That series would have been a storybook ending to a great game by the defense, but, unfortunately, it wasn’t meant to be. The Lions got the ball back and marched down the field in the closing minute to put up a meaningless touchdown — meaningless to all those but the gamblers. After the score, the defense was visibly perturbed, mostly the veterans like Urlacher and Briggs. Urlacher was heard dropping the F-bomb and throwing his arms up and down in disgust. You could tell that they really wanted the shutout and it’s hard to argue against the fact that they deserved it.

Although they gave away the shutout — and the Lions were one failed onside kick attempt away from making the game interesting — the Bears dominated the game from the outset in all three phases. The defense is playing like a Super Bowl defense right now, and you have to wonder if they’re peaking too early. The best time to hit your stride is near the end of the season heading into the playoffs, so let’s see how they play the rest of the way. The offense still hasn’t hit its stride yet and they are still figuring out their identity, but it’s clearly the most potent attack the team has had in years. The fact that the Bears more than once were backed up against their own goal line and were able to flip field position speaks volumes moving forward.

One thing of concern as the Bears prepare to face the Panthers next week is the health of a few key members of the offense. Cutler took a vicious hit from Lions defensive tackle Ndamukong Suh and had to leave the game for a play — due to the NFL’s rule that any stoppage in play for an injury means the injured player must sit out the next play. When Suh drove Cutler into the ground and the quarterback lay in pain for a few minutes, the collective breath of Bear Nation was lost. However, when ESPN came back from commercial, Cutler was shown running off the field only to return one play later to a rousing ovation from the crowd…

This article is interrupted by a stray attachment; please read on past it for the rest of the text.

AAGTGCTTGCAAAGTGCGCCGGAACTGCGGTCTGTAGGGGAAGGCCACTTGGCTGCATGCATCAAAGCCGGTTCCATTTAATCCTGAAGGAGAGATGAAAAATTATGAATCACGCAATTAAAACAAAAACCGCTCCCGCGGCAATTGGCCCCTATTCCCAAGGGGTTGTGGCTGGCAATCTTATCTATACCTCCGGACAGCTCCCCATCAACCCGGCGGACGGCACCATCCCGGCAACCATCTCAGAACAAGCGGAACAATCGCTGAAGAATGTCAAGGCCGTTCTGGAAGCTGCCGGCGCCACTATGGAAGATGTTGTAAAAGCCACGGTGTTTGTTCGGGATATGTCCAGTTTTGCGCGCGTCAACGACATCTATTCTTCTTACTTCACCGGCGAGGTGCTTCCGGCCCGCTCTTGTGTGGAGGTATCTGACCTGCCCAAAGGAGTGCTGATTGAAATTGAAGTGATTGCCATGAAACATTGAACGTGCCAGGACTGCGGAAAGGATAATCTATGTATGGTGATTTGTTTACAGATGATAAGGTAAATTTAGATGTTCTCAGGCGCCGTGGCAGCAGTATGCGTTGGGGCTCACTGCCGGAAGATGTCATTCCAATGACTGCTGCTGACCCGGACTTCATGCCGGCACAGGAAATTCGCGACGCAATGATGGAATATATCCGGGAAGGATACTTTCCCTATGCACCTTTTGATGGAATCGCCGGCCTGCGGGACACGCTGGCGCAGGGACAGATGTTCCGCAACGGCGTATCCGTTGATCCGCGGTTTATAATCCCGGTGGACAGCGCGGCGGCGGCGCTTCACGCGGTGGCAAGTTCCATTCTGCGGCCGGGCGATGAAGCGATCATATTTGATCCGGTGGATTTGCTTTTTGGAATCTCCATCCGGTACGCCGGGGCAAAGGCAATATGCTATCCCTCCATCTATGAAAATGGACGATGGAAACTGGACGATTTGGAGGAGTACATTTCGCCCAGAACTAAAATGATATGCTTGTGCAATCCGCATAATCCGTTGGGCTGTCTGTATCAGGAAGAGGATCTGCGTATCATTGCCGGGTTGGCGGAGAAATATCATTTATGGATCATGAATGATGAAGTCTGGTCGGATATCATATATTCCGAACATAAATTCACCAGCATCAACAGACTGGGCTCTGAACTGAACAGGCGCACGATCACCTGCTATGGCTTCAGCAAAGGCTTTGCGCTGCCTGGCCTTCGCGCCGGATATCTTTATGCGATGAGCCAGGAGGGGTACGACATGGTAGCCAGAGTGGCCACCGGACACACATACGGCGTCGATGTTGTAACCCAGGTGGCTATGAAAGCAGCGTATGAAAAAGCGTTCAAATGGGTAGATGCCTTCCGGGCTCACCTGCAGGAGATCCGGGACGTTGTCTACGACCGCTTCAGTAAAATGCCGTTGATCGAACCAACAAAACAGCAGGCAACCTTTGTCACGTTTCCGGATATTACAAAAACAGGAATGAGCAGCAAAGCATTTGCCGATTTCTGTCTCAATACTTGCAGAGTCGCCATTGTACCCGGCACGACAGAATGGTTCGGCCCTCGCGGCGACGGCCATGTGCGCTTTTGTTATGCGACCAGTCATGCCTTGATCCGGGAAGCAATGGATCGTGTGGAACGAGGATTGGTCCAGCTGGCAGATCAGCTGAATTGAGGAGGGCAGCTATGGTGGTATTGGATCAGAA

…and somewhere, Maurice Jones-Drew was tweeting from his couch about Cutler’s toughness while Jones-Drew was unable to finish his own game this week due to a foot injury. Karma.

Also of minor concern is the health of Forte, whom Lovie Smith said has “general soreness” as he was seen both limping and holding his arm late in the game.

The Bears now move forward at 5-1 with the second-best win percentage in the NFC behind the Atlanta Falcons. It’d be dangerous to look past any opponent, but the Bears have the Panthers at home and the Titans on the road in the next two weeks, two very winnable games. You’ve got to win the sixth game before you can win the seventh, but the Bears could potentially be 7-1 heading into a Week 10 showdown with the AFC-best Houston Texans at Soldier Field on Nov. 11.